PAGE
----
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dc.creatorThe World Fish Center
dc.date.accessioned2019-01-09T20:35:58Z
dc.date.available2019-01-09T20:35:58Z
dc.date.issued2002
dc.identifierWF_1109.pdf
dc.identifier.citationpp. 25-36. Schiøler, E. A lasting catch.
dc.identifier.urihttps://hdl.handle.net/20.500.12348/2253
dc.description.abstractWhen the rains fail in Malawi, life gets really tough. But in the Thylo district, Friday Limited Nikoloma has discovered integrated agriculture and aquaculture. This allows him to produce more, and to keep his crops green even if the rains fail. Back in 1986, on a two-week course run by the WorldFish Center and its partners, he learned how to use agricultural waste to fertilise his ponds, and pond water to irrigate his crops. But, being a true visionary, Nikoloma did not simply apply the techniques he learned-he actually improved upon them! Perhaps most impressively, Nikoloma realised that, by running water downhill through progressively narrower pipes, he could create enough pressure to run a sprinkler system. Now, water management on his farm is so efficient that, whilst producing fish, he is able to irrigate not only his own crops, but also those of his neighbours.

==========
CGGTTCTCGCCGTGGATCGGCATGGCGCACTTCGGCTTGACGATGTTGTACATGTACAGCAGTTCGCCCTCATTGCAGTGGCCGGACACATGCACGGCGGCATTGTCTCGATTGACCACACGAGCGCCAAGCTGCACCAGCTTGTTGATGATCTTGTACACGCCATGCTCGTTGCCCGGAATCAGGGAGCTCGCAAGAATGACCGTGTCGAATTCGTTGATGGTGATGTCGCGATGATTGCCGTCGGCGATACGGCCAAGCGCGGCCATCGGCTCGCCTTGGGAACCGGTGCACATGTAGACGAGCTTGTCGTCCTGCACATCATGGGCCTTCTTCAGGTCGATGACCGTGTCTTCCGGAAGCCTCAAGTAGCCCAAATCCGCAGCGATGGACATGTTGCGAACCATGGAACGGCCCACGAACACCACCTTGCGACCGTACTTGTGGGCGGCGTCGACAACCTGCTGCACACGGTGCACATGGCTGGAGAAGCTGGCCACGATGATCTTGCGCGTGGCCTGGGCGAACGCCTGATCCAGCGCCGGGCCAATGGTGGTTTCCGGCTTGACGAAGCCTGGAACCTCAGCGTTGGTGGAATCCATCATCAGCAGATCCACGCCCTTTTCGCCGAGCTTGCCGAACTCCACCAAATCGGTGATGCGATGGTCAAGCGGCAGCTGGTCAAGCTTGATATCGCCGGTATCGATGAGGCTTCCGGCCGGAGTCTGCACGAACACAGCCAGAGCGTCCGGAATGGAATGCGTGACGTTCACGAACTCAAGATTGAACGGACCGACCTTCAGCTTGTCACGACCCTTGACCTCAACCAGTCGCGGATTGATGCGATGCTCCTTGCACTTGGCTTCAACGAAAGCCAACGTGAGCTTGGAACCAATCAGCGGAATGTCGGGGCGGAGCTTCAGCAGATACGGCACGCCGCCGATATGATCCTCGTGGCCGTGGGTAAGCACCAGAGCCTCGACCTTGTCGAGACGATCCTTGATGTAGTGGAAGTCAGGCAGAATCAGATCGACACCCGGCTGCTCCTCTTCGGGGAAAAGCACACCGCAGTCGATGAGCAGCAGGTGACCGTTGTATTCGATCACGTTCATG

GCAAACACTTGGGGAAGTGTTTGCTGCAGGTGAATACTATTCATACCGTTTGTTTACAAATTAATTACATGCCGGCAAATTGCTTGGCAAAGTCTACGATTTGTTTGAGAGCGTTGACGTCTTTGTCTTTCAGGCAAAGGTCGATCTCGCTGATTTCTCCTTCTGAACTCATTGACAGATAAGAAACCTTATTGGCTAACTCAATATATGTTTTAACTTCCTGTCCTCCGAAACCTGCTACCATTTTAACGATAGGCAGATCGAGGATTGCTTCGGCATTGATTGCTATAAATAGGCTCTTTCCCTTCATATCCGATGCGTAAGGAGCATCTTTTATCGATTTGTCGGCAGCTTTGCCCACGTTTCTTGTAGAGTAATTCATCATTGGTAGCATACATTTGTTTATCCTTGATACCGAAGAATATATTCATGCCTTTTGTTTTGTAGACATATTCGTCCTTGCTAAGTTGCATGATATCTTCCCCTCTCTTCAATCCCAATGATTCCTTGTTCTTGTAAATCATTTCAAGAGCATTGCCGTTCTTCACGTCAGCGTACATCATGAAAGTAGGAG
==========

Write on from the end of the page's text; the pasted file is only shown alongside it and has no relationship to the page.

dc.formatapplication/pdf
dc.languageEn
dc.publisherWorldFish
dc.rightsCC BY 4.0
dc.titleFish in the tea
dc.typeBook Chapter
dcterms.bibliographicCitationThe World Fish Center (2002). Fish in the tea. pp. 25-36. Schiøler, E. A lasting catch.
cg.identifier.worldfish1109
cg.subject.agrovocsmall-scale fisheries
cg.identifier.statusOpen access
cg.description.themeMiscellaneous


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